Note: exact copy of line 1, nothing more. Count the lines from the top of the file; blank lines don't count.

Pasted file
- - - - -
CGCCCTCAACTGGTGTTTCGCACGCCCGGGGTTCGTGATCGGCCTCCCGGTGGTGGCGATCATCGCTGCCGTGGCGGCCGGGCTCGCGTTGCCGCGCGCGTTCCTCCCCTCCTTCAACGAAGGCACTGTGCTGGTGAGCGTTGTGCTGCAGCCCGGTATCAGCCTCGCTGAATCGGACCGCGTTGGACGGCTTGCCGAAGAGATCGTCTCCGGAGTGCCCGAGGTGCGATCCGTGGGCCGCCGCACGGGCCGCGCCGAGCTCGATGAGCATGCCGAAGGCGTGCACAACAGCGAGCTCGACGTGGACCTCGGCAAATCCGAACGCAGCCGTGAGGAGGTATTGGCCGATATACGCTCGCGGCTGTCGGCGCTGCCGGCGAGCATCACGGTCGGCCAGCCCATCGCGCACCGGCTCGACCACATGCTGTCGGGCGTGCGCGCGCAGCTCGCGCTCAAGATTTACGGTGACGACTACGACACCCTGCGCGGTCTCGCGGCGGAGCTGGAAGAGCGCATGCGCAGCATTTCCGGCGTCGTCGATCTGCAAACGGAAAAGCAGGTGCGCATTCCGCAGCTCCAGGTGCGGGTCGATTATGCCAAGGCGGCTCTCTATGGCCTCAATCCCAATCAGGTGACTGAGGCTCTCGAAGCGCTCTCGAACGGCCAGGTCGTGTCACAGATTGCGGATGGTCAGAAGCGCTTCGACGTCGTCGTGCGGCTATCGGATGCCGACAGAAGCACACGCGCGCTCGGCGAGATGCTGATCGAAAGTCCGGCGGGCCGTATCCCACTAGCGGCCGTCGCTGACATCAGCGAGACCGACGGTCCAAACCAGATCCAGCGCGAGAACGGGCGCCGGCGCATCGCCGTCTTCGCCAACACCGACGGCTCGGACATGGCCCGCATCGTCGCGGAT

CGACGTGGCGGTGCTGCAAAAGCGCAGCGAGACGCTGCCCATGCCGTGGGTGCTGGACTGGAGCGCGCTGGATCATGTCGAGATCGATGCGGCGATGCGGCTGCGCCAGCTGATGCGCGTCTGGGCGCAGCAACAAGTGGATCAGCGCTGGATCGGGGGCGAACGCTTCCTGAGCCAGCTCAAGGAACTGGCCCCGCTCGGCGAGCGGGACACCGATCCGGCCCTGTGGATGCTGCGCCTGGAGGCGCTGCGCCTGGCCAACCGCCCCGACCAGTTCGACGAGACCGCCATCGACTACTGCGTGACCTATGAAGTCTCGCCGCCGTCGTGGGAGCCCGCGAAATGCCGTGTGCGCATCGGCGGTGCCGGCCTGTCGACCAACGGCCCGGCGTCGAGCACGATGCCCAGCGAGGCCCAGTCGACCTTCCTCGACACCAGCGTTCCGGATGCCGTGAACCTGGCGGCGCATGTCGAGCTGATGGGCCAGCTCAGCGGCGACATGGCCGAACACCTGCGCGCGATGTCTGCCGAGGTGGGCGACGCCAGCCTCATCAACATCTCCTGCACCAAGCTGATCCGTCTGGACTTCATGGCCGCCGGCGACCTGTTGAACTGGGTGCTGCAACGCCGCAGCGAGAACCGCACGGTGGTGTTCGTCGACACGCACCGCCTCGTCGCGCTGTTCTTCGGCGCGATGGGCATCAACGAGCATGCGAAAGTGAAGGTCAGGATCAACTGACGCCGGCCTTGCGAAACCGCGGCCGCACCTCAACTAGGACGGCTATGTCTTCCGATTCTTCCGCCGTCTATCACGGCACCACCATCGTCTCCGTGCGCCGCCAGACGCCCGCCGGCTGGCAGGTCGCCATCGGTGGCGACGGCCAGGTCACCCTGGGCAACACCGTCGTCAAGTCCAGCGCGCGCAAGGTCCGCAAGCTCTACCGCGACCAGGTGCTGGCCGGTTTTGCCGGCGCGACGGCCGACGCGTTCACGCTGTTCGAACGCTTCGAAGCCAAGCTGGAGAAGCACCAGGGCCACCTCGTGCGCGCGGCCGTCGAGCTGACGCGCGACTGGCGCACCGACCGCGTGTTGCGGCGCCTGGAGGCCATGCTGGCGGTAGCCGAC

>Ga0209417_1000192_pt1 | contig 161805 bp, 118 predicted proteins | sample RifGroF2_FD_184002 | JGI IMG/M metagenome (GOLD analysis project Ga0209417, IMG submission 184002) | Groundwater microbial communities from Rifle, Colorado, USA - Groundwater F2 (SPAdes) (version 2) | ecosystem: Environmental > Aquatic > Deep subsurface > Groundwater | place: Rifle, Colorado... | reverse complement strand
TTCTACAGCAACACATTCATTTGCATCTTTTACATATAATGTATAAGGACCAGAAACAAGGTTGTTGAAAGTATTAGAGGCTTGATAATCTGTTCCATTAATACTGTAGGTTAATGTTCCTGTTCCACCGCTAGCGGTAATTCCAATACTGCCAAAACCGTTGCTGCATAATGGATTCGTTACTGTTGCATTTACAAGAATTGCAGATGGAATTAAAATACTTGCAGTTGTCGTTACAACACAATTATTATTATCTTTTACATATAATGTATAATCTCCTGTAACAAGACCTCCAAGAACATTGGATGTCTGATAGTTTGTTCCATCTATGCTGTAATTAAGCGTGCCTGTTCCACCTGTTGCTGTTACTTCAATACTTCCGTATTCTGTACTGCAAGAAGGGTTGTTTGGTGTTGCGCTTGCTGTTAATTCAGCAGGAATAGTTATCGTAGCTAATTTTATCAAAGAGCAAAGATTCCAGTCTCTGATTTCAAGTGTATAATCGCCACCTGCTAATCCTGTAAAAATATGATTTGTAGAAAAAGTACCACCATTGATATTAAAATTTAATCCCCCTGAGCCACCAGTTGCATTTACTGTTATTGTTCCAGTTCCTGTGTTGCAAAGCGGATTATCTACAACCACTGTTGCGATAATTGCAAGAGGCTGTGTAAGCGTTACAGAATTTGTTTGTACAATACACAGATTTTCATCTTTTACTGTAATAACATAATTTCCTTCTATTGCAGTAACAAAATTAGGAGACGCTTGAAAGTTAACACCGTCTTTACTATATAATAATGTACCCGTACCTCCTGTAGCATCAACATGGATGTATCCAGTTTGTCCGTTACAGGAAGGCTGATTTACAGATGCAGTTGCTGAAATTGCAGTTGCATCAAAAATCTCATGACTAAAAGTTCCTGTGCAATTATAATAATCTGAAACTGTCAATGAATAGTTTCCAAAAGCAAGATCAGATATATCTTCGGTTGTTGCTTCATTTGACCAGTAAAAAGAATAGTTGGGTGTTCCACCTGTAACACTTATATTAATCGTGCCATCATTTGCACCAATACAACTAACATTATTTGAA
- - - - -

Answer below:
CGCCCTCAACTGGTGTTTCGCACGCCCGGGGTTCGTGATCGGCCTCCCGGTGGTGGCGATCATCGCTGCCGTGGCGGCCGGGCTCGCGTTGCCGCGCGCGTTCCTCCCCTCCTTCAACGAAGGCACTGTGCTGGTGAGCGTTGTGCTGCAGCCCGGTATCAGCCTCGCTGAATCGGACCGCGTTGGACGGCTTGCCGAAGAGATCGTCTCCGGAGTGCCCGAGGTGCGATCCGTGGGCCGCCGCACGGGCCGCGCCGAGCTCGATGAGCATGCCGAAGGCGTGCACAACAGCGAGCTCGACGTGGACCTCGGCAAATCCGAACGCAGCCGTGAGGAGGTATTGGCCGATATACGCTCGCGGCTGTCGGCGCTGCCGGCGAGCATCACGGTCGGCCAGCCCATCGCGCACCGGCTCGACCACATGCTGTCGGGCGTGCGCGCGCAGCTCGCGCTCAAGATTTACGGTGACGACTACGACACCCTGCGCGGTCTCGCGGCGGAGCTGGAAGAGCGCATGCGCAGCATTTCCGGCGTCGTCGATCTGCAAACGGAAAAGCAGGTGCGCATTCCGCAGCTCCAGGTGCGGGTCGATTATGCCAAGGCGGCTCTCTATGGCCTCAATCCCAATCAGGTGACTGAGGCTCTCGAAGCGCTCTCGAACGGCCAGGTCGTGTCACAGATTGCGGATGGTCAGAAGCGCTTCGACGTCGTCGTGCGGCTATCGGATGCCGACAGAAGCACACGCGCGCTCGGCGAGATGCTGATCGAAAGTCCGGCGGGCCGTATCCCACTAGCGGCCGTCGCTGACATCAGCGAGACCGACGGTCCAAACCAGATCCAGCGCGAGAACGGGCGCCGGCGCATCGCCGTCTTCGCCAACACCGACGGCTCGGACATGGCCCGCATCGTCGCGGAT